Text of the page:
The Group of 7 nations or ‘G7’ have agreed to attempt to create a structure of minimum corporate tax levels.
Motivated largely by concern about the tax policies of predominantly US tech and pharmaceutical companies, the finance ministers of the G7 have attempted to agree to a minimum corporate tax rate by committing to “reaching an equitable solution on the allocation of taxing rights, with market countries awarded taxing rights on at least 20% of profit exceeding a 10% margin for the largest and most profitable multinational enterprises. We will provide for appropriate coordination between the application of the new international tax rules and the removal of all Digital Services Taxes, and other relevant similar measures, on all companies. We also commit to a global minimum tax of at least 15% on a country-by-country basis.”
Whether this will work or how it will be implemented is still unclear, however, it does have possible implications for the logistics sector in general and the shipping industry in particular. The concept of being domiciled ‘off-shore’ has been attractive to the shipping sector for many years typified by the concept of ‘flags of convenience’. The driver for this was both regulatory as well for tax reduction purposes.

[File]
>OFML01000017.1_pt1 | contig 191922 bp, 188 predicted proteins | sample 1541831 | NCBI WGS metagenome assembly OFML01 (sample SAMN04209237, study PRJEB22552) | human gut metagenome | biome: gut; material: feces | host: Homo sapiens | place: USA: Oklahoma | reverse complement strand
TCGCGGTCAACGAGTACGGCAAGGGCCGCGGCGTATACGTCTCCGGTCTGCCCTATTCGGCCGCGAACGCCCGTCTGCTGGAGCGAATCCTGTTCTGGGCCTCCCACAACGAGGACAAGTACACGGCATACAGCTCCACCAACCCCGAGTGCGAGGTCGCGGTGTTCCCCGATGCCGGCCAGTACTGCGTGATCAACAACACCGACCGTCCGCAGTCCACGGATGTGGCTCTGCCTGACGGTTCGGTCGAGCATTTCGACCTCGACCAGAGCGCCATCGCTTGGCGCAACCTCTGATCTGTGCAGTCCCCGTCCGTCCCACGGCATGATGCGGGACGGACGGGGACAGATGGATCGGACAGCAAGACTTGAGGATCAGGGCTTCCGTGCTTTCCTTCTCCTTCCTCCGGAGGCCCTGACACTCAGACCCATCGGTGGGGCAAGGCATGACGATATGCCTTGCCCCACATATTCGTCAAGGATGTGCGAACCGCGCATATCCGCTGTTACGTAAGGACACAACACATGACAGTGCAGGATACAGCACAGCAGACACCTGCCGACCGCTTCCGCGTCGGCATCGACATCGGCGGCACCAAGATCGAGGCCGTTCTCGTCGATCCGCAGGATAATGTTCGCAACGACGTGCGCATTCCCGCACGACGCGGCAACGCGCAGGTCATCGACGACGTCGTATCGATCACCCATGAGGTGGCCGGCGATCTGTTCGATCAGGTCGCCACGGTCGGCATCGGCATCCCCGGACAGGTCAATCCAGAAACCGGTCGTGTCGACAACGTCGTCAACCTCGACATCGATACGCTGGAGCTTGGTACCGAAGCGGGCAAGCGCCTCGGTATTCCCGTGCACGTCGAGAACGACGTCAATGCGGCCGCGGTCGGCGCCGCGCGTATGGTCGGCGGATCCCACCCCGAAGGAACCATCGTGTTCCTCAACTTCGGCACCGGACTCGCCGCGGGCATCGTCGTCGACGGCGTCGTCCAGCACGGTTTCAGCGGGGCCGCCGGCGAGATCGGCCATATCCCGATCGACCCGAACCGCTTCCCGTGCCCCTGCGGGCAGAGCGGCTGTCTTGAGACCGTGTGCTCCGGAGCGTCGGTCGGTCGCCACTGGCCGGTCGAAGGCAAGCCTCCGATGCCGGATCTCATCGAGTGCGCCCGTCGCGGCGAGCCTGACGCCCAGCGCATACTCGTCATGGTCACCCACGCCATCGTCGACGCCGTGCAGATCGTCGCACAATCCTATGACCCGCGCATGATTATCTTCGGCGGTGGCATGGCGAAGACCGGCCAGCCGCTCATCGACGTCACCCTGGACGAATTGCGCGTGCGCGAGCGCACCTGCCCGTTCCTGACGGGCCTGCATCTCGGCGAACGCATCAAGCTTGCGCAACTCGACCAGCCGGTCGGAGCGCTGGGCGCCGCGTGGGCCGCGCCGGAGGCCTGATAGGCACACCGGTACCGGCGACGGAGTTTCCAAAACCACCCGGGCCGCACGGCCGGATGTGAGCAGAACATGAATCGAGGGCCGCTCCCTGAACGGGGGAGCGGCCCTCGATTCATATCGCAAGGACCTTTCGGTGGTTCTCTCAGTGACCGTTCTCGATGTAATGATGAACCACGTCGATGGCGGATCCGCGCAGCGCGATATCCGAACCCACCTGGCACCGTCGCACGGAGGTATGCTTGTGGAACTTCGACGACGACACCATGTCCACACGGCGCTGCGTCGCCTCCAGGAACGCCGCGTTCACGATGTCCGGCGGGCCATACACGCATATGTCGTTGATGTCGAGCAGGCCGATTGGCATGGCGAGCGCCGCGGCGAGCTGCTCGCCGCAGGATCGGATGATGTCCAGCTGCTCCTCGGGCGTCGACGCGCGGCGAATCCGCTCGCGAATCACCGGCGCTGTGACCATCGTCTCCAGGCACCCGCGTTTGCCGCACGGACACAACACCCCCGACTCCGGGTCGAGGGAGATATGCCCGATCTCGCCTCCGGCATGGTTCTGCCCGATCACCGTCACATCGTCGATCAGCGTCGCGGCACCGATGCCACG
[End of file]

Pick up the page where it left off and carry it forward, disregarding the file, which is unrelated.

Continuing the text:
The London law firm Watson Farley & Williams commented a few days ago that “if applied to shipping, the plans would cut through close to a hundred years of tax policy. Profits would no longer be subject to tax only in the place of effective management of a shipping company. No longer could countries use their tax systems to support their ambitions to be “maritime nations”, develop their own maritime clusters, bolster their ship registries, build up maritime expertise across a range of services and train a steady stream of new recruits for their maritime industry.”
It may be that shipping negotiates opt-outs to the policy as it has done in the past over competition law or fuel regulations. Or it could represent an opportunity for major economies with a taste for regulation and economic control to assert themselves more strongly over the sector, alternatively, it could trigger restructuring as subsidies are phased out. Either way a change in the approach towards global tax structures are likely to pose a threat to the status quo in shipping.
Source: Transport Intelligence, June 8, 2021
Author: Thomas Cullen
GLOBAL SUPPLY CHAIN INTELLIGENCE (GSCi)